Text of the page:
We have written about this topic before on this blog. But since every day seems to bring news of new and advanced car technologies and things have changed, it’s time to cover the topic again.
What is changing? Lots of things. Chevy’s new Volt model, just introduced, goes a lot father on its plug-in-charged batteries than the old Volt did. Nissan’s new Leaf, which uses only batteries, is supposed to travel 200 miles between charges, vs. 70 miles for the model it replaces. BMW has a new plug-in rechargeable model, intended to compete with Tesla. And of course, the news is abuzz every day with stories about self-driving cars.
How will all these new technologies and new cars affect the number of catalytic converters that are being made and installed in cars? Are cat converters about to become extinct?
Let’s review what’s happening.
- Purely electric plug-in cars like Teslas and the Nissan Leaf do not use cat converters, because they produce no exhaust gases. If these purely electric cars become more prevalent, the result in the long term could be a drop in the production of catalytic converters.
- Non-plug-in gas-electric hybrids like many Toyota Prius and Honda Civic hybrids will still use catalytic convertors, because they still burn gasoline. Remember, these cars operate on battery power alone until battery power runs low; then their gas engines fire up and keep the cars going.
- Plug-in gas-electric hybrids like the new Chevy Volt will continue to use catalytic convertors. Just like the non-plug-in cars described just above, their gas engines fire up when electrical power starts to run low.
- Diesel cars, like the now-disgraced TDI cars made by VW and Audi, did use catalytic converters. And so do the diesel models from Mercedes that are still being made. And recently, Jaguar announced that the base model of its new XE sedan will come with a diesel engine; a cat converter will be part of its exhaust system. So the net is, diesel cars will help keep the demand for catalytic converters strong.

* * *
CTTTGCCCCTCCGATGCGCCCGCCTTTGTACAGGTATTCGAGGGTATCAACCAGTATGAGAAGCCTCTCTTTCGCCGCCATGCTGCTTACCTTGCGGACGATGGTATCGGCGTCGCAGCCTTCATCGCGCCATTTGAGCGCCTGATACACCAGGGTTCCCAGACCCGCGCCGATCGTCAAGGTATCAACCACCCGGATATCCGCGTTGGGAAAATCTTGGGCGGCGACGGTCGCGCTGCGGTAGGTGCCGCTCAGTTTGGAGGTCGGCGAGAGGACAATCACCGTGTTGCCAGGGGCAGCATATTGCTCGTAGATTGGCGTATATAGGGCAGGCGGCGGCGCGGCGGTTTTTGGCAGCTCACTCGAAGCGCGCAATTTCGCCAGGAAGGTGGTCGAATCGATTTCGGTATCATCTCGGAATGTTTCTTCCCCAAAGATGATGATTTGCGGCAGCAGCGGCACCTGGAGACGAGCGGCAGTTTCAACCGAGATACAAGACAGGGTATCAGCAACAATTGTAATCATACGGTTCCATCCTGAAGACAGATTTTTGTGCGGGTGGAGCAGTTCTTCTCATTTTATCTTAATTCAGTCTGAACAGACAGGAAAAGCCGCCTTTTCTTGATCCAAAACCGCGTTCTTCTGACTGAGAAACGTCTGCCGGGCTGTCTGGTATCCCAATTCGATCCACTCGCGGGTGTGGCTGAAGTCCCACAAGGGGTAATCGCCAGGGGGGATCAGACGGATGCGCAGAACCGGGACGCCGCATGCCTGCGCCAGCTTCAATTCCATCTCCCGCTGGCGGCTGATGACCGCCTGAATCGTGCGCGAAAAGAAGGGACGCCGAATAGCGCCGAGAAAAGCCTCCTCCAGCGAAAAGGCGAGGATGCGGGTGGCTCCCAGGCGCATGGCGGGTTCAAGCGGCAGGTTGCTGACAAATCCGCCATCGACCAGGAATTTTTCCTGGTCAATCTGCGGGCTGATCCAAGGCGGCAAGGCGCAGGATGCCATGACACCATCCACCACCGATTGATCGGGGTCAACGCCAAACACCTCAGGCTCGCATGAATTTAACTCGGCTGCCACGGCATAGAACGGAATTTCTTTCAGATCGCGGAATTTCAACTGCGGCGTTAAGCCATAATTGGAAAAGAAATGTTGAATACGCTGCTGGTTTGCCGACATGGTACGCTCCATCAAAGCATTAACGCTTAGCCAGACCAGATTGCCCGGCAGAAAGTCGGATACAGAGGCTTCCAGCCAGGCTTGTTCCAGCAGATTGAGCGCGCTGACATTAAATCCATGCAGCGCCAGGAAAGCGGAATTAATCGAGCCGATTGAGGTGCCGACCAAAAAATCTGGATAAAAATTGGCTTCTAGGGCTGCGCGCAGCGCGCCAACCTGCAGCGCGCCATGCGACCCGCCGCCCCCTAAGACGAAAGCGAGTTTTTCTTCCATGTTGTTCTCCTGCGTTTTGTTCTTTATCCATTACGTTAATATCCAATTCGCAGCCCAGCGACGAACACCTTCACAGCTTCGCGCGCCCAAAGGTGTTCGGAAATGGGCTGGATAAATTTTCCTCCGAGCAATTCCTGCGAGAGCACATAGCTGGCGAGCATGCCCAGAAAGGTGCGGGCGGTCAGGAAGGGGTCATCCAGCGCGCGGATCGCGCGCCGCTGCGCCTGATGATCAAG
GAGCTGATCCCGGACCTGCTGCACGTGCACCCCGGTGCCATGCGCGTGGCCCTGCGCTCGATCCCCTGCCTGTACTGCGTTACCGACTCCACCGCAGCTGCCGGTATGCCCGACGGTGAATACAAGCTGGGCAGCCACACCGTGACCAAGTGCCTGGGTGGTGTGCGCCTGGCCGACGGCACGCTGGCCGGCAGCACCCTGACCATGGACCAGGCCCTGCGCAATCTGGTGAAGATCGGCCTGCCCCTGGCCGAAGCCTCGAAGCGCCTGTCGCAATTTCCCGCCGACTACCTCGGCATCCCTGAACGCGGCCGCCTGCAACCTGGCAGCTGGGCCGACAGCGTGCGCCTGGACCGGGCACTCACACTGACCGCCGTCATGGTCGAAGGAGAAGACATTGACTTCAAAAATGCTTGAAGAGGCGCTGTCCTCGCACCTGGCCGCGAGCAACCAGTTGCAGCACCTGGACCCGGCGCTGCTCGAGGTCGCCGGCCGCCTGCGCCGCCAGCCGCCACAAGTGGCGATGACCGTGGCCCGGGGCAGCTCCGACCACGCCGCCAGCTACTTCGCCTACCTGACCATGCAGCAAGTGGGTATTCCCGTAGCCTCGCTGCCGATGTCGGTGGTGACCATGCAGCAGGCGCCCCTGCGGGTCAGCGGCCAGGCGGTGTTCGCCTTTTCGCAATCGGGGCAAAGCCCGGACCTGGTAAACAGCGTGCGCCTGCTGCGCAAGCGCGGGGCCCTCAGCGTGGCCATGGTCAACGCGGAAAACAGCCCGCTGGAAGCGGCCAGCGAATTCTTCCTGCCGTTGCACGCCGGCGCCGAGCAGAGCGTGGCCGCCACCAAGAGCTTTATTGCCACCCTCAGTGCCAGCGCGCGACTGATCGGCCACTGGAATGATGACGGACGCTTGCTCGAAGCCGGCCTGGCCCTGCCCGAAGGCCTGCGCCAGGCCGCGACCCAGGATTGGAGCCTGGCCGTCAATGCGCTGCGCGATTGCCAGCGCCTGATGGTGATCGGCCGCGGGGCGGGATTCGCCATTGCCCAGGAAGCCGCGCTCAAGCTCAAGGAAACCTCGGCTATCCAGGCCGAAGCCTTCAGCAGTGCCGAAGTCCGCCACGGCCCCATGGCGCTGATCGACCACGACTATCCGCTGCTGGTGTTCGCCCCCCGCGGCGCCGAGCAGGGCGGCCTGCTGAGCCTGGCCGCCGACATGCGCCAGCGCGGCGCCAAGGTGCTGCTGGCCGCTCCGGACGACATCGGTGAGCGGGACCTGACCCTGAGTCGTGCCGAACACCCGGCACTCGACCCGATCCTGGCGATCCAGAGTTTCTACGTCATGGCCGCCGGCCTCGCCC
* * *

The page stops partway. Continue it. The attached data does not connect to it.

- Self-driving cars might, or night not, have any effect on the production of catalytic converters. It all depends on the systems that are used to power them. Some self-driving cars like the Tesla are powered purely by electricity and therefore use no cat converters. Other self-driving cars, like those under development by Volvo, have regular old gas engines or hybrids and utilize catalytic converters.
Don’t Expect Catalytic Converters to Vanish Overnight
Even if every car made in the world will be powered by electricity alone in 10 years (which is not going to happen), it will take a very long time before all the catalytic converter-equipped cars currently on the road go out of service. The result is that if you like to collect cat converters and send them to us for recycling, you are going to be able to keep on doing it for years and years to come. And don’t forget that non-automotive catalytic converters are used on diesel and gas engines that power generators, industrial machinery, trucks, buses and other machines. So don’t expect cat converters to disappear soon.
Do you have 500 units or more to recycle? If you do, please call Specialty Metals today at 800-416-2344 and let one of our precious metals consultants explain how we can test and recycle your catalytic converters and send you prompt payment. With some precious metals now trading for high prices, there has never been a better time.
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